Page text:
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Conservative Leader Erin O'Toole holds a news conference on Parliament Hill, in Ottawa, on Aug. 25, 2020.Sean Kilpatrick/The Canadian Press

Newly elected Conservative Leader Erin O’Toole spent the first two days of his leadership declaring his party’s openness and shaking off any notion that he might be a social conservative: He is pro-choice and supports gay marriage.

Mr. O’Toole held his first news conference as Conservative Leader on Tuesday where he spoke again about welcoming people to his party. He repeated part of his victory speech, delivered around 1 a.m. Monday, saying that people from any race or creed, LGBTQ or straight, Indigenous or new to Canada, and from any faith “have a home” in the Conservative Party. However, Mr. O’Toole still faced questions about social conservatives and abortion at his news conference.

“I have a clear track record on standing up for human rights whether it’s women, whether it’s the LGBT community. I won the leadership of the Conservative Party as a pro-choice Conservative MP, one that won with a strong mandate. That’s how I’m going to lead as the Leader of the Opposition and that’s how I will be as Prime Minister,” Mr. O’Toole told reporters. During the previous federal election, then-Conservative leader Andrew Scheer said he was personally against abortion, after dodging the question for weeks.

Mr. O’Toole won the leadership in the third round of balloting after securing the ranked-ballot votes of many supporters of Leslyn Lewis, a Toronto lawyer and social conservative who placed third in the race. Former cabinet minister Peter MacKay placed second and Conservative MP Derek Sloan, also a social conservative, was fourth.

Conservative strategist Kate Harrison, the vice-president of Summa Strategies and a former political staffer, said Tuesday that Mr. O’Toole’s initial remarks as leader have been a deliberate attempt to shift the tone of how Conservatives may be perceived by the broader public.

“I think that he wants Canadians to know that there is a Conservative alternative and a Conservative vision that doesn’t leave people out in the cold, particularly at a time when people need help and support, but that this Conservative Party under his leadership would be one that would be a bit more forward thinking, a bit more visionary in its plan and trying to be more inclusive,” she said.

When asked if he felt he owed social conservatives anything because he gained some of their support, Mr. O’Toole said he will “treat all of our members with respect” and repeated that he was elected as a pro-choice MP.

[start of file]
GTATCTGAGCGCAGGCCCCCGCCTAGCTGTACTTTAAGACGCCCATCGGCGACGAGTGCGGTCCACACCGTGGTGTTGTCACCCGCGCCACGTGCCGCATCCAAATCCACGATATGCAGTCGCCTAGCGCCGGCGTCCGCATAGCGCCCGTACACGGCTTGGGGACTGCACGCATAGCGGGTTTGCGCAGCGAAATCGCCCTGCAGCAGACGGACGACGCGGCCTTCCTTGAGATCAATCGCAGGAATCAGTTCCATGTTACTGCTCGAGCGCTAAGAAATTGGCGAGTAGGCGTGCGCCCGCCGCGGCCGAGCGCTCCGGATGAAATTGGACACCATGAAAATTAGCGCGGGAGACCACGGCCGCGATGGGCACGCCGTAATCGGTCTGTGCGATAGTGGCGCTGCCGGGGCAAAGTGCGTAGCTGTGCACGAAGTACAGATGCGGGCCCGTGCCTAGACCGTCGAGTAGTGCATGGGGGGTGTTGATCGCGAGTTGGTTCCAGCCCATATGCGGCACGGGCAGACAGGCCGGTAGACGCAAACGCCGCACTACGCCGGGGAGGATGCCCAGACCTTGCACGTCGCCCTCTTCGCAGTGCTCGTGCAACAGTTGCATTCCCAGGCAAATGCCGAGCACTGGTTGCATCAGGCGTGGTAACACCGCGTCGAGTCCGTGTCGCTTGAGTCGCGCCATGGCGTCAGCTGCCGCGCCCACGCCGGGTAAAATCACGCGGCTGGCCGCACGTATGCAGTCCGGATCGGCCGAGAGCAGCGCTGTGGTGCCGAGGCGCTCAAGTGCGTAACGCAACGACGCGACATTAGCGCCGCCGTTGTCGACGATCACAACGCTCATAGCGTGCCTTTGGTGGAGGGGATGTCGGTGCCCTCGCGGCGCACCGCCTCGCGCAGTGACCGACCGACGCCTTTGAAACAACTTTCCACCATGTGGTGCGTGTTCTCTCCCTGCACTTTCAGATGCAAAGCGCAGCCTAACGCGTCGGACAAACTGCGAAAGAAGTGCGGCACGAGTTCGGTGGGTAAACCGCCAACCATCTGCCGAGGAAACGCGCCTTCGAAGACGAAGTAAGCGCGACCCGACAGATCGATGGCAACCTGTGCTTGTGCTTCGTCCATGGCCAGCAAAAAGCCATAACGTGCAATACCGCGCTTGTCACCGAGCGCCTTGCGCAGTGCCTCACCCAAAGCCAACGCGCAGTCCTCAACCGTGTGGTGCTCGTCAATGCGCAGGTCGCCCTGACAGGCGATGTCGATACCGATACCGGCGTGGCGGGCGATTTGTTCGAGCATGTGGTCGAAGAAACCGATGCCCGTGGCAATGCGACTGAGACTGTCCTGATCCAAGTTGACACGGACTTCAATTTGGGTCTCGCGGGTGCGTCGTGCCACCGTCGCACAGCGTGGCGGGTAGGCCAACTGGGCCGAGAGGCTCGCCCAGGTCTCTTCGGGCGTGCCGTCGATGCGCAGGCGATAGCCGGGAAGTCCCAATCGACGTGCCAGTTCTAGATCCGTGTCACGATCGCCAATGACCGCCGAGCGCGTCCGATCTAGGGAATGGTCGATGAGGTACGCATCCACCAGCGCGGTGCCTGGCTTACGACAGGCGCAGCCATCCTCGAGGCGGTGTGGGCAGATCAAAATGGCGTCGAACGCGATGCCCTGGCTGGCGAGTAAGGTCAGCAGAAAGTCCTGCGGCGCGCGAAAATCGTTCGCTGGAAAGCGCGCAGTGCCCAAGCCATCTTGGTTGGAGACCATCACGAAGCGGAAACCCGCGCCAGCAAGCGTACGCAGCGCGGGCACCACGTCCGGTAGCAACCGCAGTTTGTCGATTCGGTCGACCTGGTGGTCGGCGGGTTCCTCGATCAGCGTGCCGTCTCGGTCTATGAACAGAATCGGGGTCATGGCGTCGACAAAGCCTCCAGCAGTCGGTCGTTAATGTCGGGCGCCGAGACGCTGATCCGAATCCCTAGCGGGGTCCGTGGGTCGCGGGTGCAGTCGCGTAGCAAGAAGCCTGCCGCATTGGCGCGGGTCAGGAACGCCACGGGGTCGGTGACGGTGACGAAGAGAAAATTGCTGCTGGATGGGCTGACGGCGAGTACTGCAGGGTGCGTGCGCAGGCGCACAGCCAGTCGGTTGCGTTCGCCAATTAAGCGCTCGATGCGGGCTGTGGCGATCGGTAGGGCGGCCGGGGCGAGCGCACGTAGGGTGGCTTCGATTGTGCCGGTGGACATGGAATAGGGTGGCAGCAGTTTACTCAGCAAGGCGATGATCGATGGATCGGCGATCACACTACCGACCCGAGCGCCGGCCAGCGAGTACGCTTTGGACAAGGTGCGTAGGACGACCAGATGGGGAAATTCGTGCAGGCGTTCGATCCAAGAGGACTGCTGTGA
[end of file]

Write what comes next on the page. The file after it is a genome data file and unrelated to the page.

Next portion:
Jack Fonseca, political operations director for Campaign Life Coalition, said his organization knew where Mr. O’Toole stood on abortion and so it recommended its supporters rank Ms. Lewis and Mr. Sloan as their top choices, and avoid ranking Mr. O’Toole or Mr. MacKay at all. However, he said, Mr. O’Toole would not have won without the support of social conservatives, adding he will also need their support to win the federal election.

“I think he would be very foolish, especially two days after seeing the influence and strength of the social conservatives that are his natural base, to offer them nothing. … They need something to chew on,” Mr. Fonseca said.

Mr. O’Toole skirted a question about whether his leadership rival Mr. Sloan should be expelled from caucus for comments he made during the leadership race.

In a statement on Tuesday, Liberal MP Pam Damoff urged Mr. O’Toole to remove Mr. Sloan from the Conservative caucus. “Mr. O’Toole has an important decision to make, which will help Canadians understand his vision for the future of our country: He can stand up for the rights of all Canadians, or he can condone racism, misogyny and bigotry within his own caucus,” Ms. Damoff said.

In April, Mr. Sloan refused to apologize after questioning Chief Public Health Officer Theresa Tam’s loyalty to the country, asking in a Facebook video: “Does she work for Canada or for China?” He later said his comments were “deliberately” mischaracterized by the Liberals.

Mr. O’Toole said there’s always pressure and contrasting ideas in leadership campaigns but now the race is over.

“I received a clear mandate and I’m very excited to meet with my caucus and talk with all of them about uniting, and going forward together, and I’ll be doing that in the coming days and weeks,” he said.

Mr. O’Toole also laid out some of his priorities, saying that as prime minister he would lead a government that rebuilds the economy and creates long-term jobs with ambitious projects. He said he will propose programs that will make it easier for people to “get ahead” and also spoke about national unity and the need to support the resources sector to alleviate the feeling of alienation in Western Canada.

He also said that his party will be tough on China: “We will trade freely with free nations and not spend our time chasing trade deals with predatory countries like Communist China.”

The new leader could find himself running to become prime minister in a matter of months – if not weeks. Prime Minister Justin Trudeau last week requested a prorogation of Parliament until late September. When it returns a Throne Speech will trigger a confidence vote, and, depending on the outcome, possibly a general election.

Mr. O’Toole would not say how he intends to vote on the Throne Speech, saying it will be discussed in the future. However, he said because of that, he may soon ask Canadians for the chance to serve as prime minister “so we can get this country back on track.”

Erin O'Toole is starting a new political life as the leader of the federal Conservative party. O'Toole was declared the winner of the leadership race early Monday morning after technical problems delayed the vote results by hours.

The Canadian Press

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